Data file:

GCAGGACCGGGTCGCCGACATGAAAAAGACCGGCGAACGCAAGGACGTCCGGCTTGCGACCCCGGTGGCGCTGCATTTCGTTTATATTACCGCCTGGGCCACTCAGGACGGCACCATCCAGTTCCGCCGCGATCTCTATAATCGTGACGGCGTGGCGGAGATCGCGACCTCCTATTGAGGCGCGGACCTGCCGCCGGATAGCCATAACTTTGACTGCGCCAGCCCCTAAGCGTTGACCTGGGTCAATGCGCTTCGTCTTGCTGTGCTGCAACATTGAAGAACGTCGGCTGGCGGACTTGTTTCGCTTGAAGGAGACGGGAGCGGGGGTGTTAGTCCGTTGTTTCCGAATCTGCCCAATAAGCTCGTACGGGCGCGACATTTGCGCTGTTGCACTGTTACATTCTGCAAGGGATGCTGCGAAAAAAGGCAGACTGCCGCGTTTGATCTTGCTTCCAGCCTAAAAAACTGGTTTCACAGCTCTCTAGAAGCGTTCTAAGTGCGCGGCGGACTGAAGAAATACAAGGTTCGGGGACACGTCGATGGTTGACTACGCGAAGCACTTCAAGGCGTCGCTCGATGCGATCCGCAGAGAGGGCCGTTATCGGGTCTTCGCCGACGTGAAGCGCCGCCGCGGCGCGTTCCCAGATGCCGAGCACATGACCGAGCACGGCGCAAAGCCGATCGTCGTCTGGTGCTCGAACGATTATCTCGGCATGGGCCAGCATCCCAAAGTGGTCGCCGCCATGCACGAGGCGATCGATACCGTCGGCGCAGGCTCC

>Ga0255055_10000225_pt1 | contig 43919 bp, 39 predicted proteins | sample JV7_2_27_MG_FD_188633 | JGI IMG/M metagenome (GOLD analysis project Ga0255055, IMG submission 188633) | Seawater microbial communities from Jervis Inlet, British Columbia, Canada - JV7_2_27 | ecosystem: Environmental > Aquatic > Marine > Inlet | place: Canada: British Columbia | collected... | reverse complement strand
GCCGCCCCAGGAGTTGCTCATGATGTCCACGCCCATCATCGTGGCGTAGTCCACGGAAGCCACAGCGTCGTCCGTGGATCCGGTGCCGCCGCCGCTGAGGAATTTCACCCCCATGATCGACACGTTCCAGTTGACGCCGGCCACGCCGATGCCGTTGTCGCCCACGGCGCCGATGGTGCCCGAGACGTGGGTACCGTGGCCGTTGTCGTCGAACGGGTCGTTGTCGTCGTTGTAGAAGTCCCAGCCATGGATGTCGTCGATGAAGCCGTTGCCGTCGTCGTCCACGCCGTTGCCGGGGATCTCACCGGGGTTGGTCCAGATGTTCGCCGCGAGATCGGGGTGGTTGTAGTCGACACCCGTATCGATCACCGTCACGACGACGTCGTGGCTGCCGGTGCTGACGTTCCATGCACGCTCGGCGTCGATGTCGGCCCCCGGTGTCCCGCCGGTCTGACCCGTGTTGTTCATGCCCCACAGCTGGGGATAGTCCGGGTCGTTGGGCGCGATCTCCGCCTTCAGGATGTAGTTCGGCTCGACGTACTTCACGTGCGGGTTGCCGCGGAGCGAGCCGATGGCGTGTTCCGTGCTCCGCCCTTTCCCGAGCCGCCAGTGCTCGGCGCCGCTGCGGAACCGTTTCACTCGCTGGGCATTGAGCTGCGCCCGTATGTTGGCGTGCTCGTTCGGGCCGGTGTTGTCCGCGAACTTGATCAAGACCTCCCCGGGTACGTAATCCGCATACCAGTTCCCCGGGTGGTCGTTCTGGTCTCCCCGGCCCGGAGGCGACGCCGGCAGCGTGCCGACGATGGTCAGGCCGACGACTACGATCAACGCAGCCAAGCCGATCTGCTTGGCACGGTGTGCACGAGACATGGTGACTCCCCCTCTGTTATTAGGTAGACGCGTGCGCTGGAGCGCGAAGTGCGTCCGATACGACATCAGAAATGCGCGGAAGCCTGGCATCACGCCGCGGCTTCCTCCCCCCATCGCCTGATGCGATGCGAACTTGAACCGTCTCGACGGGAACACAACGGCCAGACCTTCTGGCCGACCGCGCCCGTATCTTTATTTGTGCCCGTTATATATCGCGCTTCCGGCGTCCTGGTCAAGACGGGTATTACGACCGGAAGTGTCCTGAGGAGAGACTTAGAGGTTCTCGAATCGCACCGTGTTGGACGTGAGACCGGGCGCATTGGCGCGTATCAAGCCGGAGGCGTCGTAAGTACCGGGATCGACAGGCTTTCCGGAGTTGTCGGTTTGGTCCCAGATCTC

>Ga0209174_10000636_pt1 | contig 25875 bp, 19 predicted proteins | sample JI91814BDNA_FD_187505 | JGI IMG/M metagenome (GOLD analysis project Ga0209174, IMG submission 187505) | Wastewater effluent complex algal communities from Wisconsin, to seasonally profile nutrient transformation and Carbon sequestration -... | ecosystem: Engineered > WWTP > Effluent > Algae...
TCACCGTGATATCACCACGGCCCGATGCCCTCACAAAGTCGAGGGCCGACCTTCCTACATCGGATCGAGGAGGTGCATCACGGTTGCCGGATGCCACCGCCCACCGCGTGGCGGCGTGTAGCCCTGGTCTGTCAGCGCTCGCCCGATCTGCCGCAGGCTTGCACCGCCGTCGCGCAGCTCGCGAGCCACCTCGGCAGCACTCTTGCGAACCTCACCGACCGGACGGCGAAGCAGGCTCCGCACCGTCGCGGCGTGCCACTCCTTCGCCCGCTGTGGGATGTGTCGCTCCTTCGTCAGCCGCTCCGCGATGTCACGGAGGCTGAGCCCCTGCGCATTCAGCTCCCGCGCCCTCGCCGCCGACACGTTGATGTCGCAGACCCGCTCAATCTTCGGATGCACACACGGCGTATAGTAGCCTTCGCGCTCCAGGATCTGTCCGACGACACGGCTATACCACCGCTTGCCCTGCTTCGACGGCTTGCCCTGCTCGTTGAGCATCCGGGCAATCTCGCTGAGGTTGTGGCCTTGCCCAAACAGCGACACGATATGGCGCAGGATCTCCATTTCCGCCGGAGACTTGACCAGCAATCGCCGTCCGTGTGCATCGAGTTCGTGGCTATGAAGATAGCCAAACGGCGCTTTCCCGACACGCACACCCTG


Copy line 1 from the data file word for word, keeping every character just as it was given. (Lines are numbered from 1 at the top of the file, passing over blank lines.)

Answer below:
GCAGGACCGGGTCGCCGACATGAAAAAGACCGGCGAACGCAAGGACGTCCGGCTTGCGACCCCGGTGGCGCTGCATTTCGTTTATATTACCGCCTGGGCCACTCAGGACGGCACCATCCAGTTCCGCCGCGATCTCTATAATCGTGACGGCGTGGCGGAGATCGCGACCTCCTATTGAGGCGCGGACCTGCCGCCGGATAGCCATAACTTTGACTGCGCCAGCCCCTAAGCGTTGACCTGGGTCAATGCGCTTCGTCTTGCTGTGCTGCAACATTGAAGAACGTCGGCTGGCGGACTTGTTTCGCTTGAAGGAGACGGGAGCGGGGGTGTTAGTCCGTTGTTTCCGAATCTGCCCAATAAGCTCGTACGGGCGCGACATTTGCGCTGTTGCACTGTTACATTCTGCAAGGGATGCTGCGAAAAAAGGCAGACTGCCGCGTTTGATCTTGCTTCCAGCCTAAAAAACTGGTTTCACAGCTCTCTAGAAGCGTTCTAAGTGCGCGGCGGACTGAAGAAATACAAGGTTCGGGGACACGTCGATGGTTGACTACGCGAAGCACTTCAAGGCGTCGCTCGATGCGATCCGCAGAGAGGGCCGTTATCGGGTCTTCGCCGACGTGAAGCGCCGCCGCGGCGCGTTCCCAGATGCCGAGCACATGACCGAGCACGGCGCAAAGCCGATCGTCGTCTGGTGCTCGAACGATTATCTCGGCATGGGCCAGCATCCCAAAGTGGTCGCCGCCATGCACGAGGCGATCGATACCGTCGGCGCAGGCTCC